My collages are created by cutting images of beauty or symbolic significance from countless books, then, the many clippings are reassembled into a composition that emphasizes geometry, in particular, the circle. Some in the series are radial mandalas, while others are symmetrical, or just slightly asymmetrical. A few repeat the shape in a rhythmical sequence, creating an almost musical movement, but almost all incorporate the circle in some way, as a common link.
The circle represents wholeness, completeness, and purity. It is the only shape alike at all points, and as a form, potentially with no beginning or end, is the most important and universal geometric symbol in mystic thought. Because it is implicit in other important symbols, such as the sacred halo, the rotating wheel, the face of a clock, the ring, the life cycle, as well as the stars and planets of our cosmos. Also circular, is the tunnel that is the birth canal, and the one perceived in an out-of-body experience, or reportedly at death. The vagina is a circle, and the phallus, a cylinder that fills the void.
In religious iconography, most notably Egyptian, Mexican, and Sumarian, dynamism is added to the circles with rays, wings, or flames. They symbolize solar power or creative and fertilizing cosmic forces. Concentric circles can stand for levels in the afterlife, or, as in Zen Buddhism, stages of spiritual development. The circle in the square is a Jungian archetypal symbol of the relationship between the psyche, or self (circle), and the body, or material reality (square). This interpretation is supported by Buddhist mandalas in which squares inside circles represent the passage from the material to spiritual planes.
I am interested in the sublime feelings of awe and wonder at the peak of a mystical, sexual, meditative, or psychedelic experience. These fleeting moments of great impact, show powerful energy in full development or explosion, such as the big bang, an orgasm, or a flower blossoming. The images depict the creation of a transcendent moment of altered consciousness, one that unites and unveils our human experience with others, and with the rest of the world we inhabit.
On the Wunderkammer:
Within each amassing of objects contained in wunderkammers throughout history, loomed a shadow of an ancient body of learning, distant revelations of secrets lost, and a wealth of knowledge. In order for the secret to be revealed once more, it awaited the impassioned, meticulous gaze of the collector, or for them to let another experience the mystery.
Commonly, the compartmentalization of the objects would fall into one of these seven categories: Naturalia, Mirabilia, Artefacta, Scientifica, Antiquities, and Exotica. Encompassed within each category were objects that were meant to be unique, marvelous, and fascinating. Sometimes, bizarre and grotesque specimens were included, both the norm of an object, as well as the oddity. Common sub-groupings of objects include: Skulls and other bones, teeth, stones, shells, coral, feathers and wings, nests, fossils, botanical and petrified zoological items, treasures of antiquity, as well as religious artifacts, relics, and items said to contain magical properties.
Documentation of these historical collections is usually in drawings and paintings of the room containing the collections in the round. This interests me in that no complete collection would be fully realized as some objects were surely overlapped and placed in the background, or hidden in a drawer- A never to be known secret. Perhaps the items rendered in these reproductions in the forefront were more commonplace, or less controversial. Maybe the most interesting, special, fragile, valuable, strange, or objects of significance in some other regard were not in plain sight.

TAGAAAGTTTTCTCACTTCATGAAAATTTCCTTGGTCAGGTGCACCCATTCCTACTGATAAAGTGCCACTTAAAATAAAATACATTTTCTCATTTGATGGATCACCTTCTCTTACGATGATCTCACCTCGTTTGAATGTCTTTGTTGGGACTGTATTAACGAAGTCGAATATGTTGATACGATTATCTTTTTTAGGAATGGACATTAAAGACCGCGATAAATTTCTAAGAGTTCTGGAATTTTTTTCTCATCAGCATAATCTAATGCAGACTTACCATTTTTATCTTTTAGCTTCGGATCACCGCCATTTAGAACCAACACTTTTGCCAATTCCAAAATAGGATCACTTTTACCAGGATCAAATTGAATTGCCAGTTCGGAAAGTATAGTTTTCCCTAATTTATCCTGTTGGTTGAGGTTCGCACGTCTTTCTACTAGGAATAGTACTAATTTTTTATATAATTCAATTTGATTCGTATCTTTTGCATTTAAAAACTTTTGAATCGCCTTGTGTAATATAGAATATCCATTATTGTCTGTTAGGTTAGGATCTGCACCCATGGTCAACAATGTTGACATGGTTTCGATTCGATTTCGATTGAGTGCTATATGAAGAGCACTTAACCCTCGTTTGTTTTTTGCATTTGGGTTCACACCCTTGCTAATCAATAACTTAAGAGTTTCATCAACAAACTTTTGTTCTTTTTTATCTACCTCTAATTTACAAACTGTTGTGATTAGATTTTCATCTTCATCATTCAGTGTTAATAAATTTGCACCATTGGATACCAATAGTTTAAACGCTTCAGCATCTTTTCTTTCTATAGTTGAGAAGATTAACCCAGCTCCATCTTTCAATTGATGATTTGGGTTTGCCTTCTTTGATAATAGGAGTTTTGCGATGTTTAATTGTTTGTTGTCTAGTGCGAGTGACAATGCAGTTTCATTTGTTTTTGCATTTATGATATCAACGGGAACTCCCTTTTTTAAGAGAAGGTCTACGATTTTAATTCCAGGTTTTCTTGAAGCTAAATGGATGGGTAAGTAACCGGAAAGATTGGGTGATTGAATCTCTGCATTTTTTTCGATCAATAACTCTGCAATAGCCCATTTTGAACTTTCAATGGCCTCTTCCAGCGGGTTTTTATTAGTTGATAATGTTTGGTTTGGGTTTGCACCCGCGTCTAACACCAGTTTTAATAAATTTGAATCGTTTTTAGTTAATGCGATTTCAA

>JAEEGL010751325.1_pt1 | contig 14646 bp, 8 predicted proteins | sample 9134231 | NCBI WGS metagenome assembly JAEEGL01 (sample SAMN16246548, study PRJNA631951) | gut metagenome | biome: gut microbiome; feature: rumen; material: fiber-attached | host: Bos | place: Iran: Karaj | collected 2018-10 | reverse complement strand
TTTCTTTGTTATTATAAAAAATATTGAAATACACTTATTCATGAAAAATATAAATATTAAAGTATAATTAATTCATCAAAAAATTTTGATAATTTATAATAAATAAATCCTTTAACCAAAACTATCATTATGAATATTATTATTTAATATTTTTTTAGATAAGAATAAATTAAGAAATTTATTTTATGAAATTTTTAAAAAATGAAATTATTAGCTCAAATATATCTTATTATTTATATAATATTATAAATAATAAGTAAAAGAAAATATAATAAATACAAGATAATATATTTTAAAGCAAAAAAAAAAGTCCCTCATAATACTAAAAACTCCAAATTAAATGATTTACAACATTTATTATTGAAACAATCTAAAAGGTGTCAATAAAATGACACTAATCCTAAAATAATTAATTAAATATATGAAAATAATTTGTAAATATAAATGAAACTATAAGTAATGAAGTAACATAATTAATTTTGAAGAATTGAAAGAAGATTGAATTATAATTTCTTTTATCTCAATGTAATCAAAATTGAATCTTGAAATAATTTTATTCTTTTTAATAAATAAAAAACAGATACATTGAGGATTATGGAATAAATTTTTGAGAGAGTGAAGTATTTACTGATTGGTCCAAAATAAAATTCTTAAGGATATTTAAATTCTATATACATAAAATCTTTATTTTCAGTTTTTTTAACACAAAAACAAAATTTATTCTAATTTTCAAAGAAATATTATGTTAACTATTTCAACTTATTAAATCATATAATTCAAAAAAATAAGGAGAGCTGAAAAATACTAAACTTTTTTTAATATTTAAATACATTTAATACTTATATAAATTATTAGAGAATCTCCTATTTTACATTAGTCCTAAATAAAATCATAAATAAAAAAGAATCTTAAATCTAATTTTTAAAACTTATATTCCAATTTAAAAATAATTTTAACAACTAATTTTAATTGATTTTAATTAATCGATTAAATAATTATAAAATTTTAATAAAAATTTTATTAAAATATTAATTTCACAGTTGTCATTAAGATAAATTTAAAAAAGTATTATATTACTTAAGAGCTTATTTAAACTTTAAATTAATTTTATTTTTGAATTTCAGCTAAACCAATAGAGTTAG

On the ceiling of his museum, collector Athanasus Kircher had the following inscribed. “Whosoever perceives the chain that binds the world below to the world above will know the mysteries of the nature and achieve miracles.” The secret that lay at the heart of all things is that reality is all one and that within it, everything has its allotted place, answering to every other thing, in an unbroken chain. The symmetry in displays assumed a role of crucial importance as it served as a way to draw distinctions. Accentuating secret affinities in this way gave the viewer a sense of comprehending this connection.
What once began with the notion of the arcane or magical in nature, between man and nature, as well as micro and macrocosm, brought the wunderkammer to it greatest heights of popularity within the Renaissance period, with a brief revival in the Victorian era. At a watershed between the Mannerist and the Baroque, the transparent clarity of humanism made way to a fragmented vision of multiple worlds, Philosophy and Aesthetics both explored the preoccupation with the fundamentally illusory nature of reality. The desire to exhaust to the full every aspect of the world and contain it within a finite space became increasingly understood to be impossible. This realization led to a decline in popularity of the wunderkammer. Once the collections lost their claim to reflect the multiplicity of the complex world, they could only boast that it contained only a few remnants of it. From then on, it was no longer possible to embrace creation in all its diversity at a single glance. This calls to my mind the transition of archiving information within the once imagined comprehensive encyclopedia, to the myriad of knowledge found at our fingertips on the Internet. In the past, the assemblages were private, secrets to be enjoyed by a privileged and wealthy few; such was often the case with royalty and their court, early on. Other times, collections were shared on special occasions, and later evolved into natural history museums open to the public.
It is significant to draw comparison between wunderkammers and other types of space, which appear to offer a paradigm for them today. For example, the connection the curiosity cabinets hold to modern museum space, displays within religious places, national treasuries, in the remaining collections of Renaissance princes passed on through centuries of generations, and in the cabinets established by amateur enthusiasts, like myself. Further understanding of the human fascination with accumulation, definition, and classification of the inexhaustible supply of wonders that compose our natural world, and beyond, has always been alluring to investigate.